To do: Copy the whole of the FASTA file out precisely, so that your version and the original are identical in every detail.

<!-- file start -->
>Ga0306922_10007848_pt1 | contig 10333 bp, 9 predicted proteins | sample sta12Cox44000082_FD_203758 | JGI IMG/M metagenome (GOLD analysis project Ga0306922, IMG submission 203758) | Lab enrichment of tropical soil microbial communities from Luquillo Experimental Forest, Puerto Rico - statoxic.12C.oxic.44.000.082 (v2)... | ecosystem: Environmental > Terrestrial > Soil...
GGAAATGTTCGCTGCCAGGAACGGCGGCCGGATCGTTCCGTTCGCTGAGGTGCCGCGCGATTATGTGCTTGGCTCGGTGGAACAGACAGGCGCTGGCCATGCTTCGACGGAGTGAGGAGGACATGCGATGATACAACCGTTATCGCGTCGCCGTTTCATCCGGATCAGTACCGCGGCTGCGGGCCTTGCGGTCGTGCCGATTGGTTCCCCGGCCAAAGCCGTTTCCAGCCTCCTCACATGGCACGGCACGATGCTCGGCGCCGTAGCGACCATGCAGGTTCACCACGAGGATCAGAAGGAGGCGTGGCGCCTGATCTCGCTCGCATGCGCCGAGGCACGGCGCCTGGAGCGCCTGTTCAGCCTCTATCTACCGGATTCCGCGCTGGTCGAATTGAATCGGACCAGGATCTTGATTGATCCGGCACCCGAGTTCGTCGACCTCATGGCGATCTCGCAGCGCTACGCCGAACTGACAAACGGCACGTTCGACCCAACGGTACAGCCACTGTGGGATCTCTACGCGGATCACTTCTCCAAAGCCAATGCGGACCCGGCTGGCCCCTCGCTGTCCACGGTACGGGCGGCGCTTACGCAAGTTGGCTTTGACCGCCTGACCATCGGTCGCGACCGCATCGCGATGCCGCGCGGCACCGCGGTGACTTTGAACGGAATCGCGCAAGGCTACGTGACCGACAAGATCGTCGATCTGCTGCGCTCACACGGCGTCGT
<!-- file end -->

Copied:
>Ga0306922_10007848_pt1 | contig 10333 bp, 9 predicted proteins | sample sta12Cox44000082_FD_203758 | JGI IMG/M metagenome (GOLD analysis project Ga0306922, IMG submission 203758) | Lab enrichment of tropical soil microbial communities from Luquillo Experimental Forest, Puerto Rico - statoxic.12C.oxic.44.000.082 (v2)... | ecosystem: Environmental > Terrestrial > Soil...
GGAAATGTTCGCTGCCAGGAACGGCGGCCGGATCGTTCCGTTCGCTGAGGTGCCGCGCGATTATGTGCTTGGCTCGGTGGAACAGACAGGCGCTGGCCATGCTTCGACGGAGTGAGGAGGACATGCGATGATACAACCGTTATCGCGTCGCCGTTTCATCCGGATCAGTACCGCGGCTGCGGGCCTTGCGGTCGTGCCGATTGGTTCCCCGGCCAAAGCCGTTTCCAGCCTCCTCACATGGCACGGCACGATGCTCGGCGCCGTAGCGACCATGCAGGTTCACCACGAGGATCAGAAGGAGGCGTGGCGCCTGATCTCGCTCGCATGCGCCGAGGCACGGCGCCTGGAGCGCCTGTTCAGCCTCTATCTACCGGATTCCGCGCTGGTCGAATTGAATCGGACCAGGATCTTGATTGATCCGGCACCCGAGTTCGTCGACCTCATGGCGATCTCGCAGCGCTACGCCGAACTGACAAACGGCACGTTCGACCCAACGGTACAGCCACTGTGGGATCTCTACGCGGATCACTTCTCCAAAGCCAATGCGGACCCGGCTGGCCCCTCGCTGTCCACGGTACGGGCGGCGCTTACGCAAGTTGGCTTTGACCGCCTGACCATCGGTCGCGACCGCATCGCGATGCCGCGCGGCACCGCGGTGACTTTGAACGGAATCGCGCAAGGCTACGTGACCGACAAGATCGTCGATCTGCTGCGCTCACACGGCGTCGT